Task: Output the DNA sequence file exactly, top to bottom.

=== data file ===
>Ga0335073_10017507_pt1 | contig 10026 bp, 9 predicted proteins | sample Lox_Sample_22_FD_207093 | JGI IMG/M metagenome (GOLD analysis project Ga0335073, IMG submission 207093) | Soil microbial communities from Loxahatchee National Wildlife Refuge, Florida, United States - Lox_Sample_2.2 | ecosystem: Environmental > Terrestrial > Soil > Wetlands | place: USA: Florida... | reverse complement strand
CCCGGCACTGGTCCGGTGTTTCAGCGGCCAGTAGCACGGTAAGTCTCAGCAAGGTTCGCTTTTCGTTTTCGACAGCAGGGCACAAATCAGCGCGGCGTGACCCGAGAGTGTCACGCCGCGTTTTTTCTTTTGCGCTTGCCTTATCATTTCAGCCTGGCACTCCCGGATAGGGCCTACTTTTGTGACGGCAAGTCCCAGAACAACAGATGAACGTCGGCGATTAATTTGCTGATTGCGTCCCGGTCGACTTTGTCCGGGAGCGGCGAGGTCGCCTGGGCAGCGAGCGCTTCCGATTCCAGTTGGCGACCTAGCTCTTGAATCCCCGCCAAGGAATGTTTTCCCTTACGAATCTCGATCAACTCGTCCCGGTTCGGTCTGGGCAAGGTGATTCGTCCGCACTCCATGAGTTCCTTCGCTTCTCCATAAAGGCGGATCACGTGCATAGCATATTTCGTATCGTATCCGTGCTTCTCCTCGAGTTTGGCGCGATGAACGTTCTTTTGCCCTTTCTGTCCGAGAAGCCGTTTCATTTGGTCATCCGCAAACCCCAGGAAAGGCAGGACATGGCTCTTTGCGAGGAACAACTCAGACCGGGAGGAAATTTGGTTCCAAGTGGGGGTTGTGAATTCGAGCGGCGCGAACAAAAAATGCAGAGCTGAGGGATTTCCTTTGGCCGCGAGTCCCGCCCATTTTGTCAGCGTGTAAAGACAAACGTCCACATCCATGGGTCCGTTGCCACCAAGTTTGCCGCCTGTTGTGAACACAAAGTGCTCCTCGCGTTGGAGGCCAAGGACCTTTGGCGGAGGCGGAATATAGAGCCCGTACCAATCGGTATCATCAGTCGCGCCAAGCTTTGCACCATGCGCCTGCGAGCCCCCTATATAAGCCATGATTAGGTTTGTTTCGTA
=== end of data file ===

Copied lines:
>Ga0335073_10017507_pt1 | contig 10026 bp, 9 predicted proteins | sample Lox_Sample_22_FD_207093 | JGI IMG/M metagenome (GOLD analysis project Ga0335073, IMG submission 207093) | Soil microbial communities from Loxahatchee National Wildlife Refuge, Florida, United States - Lox_Sample_2.2 | ecosystem: Environmental > Terrestrial > Soil > Wetlands | place: USA: Florida... | reverse complement strand
CCCGGCACTGGTCCGGTGTTTCAGCGGCCAGTAGCACGGTAAGTCTCAGCAAGGTTCGCTTTTCGTTTTCGACAGCAGGGCACAAATCAGCGCGGCGTGACCCGAGAGTGTCACGCCGCGTTTTTTCTTTTGCGCTTGCCTTATCATTTCAGCCTGGCACTCCCGGATAGGGCCTACTTTTGTGACGGCAAGTCCCAGAACAACAGATGAACGTCGGCGATTAATTTGCTGATTGCGTCCCGGTCGACTTTGTCCGGGAGCGGCGAGGTCGCCTGGGCAGCGAGCGCTTCCGATTCCAGTTGGCGACCTAGCTCTTGAATCCCCGCCAAGGAATGTTTTCCCTTACGAATCTCGATCAACTCGTCCCGGTTCGGTCTGGGCAAGGTGATTCGTCCGCACTCCATGAGTTCCTTCGCTTCTCCATAAAGGCGGATCACGTGCATAGCATATTTCGTATCGTATCCGTGCTTCTCCTCGAGTTTGGCGCGATGAACGTTCTTTTGCCCTTTCTGTCCGAGAAGCCGTTTCATTTGGTCATCCGCAAACCCCAGGAAAGGCAGGACATGGCTCTTTGCGAGGAACAACTCAGACCGGGAGGAAATTTGGTTCCAAGTGGGGGTTGTGAATTCGAGCGGCGCGAACAAAAAATGCAGAGCTGAGGGATTTCCTTTGGCCGCGAGTCCCGCCCATTTTGTCAGCGTGTAAAGACAAACGTCCACATCCATGGGTCCGTTGCCACCAAGTTTGCCGCCTGTTGTGAACACAAAGTGCTCCTCGCGTTGGAGGCCAAGGACCTTTGGCGGAGGCGGAATATAGAGCCCGTACCAATCGGTATCATCAGTCGCGCCAAGCTTTGCACCATGCGCCTGCGAGCCCCCTATATAAGCCATGATTAGGTTTGTTTCGTA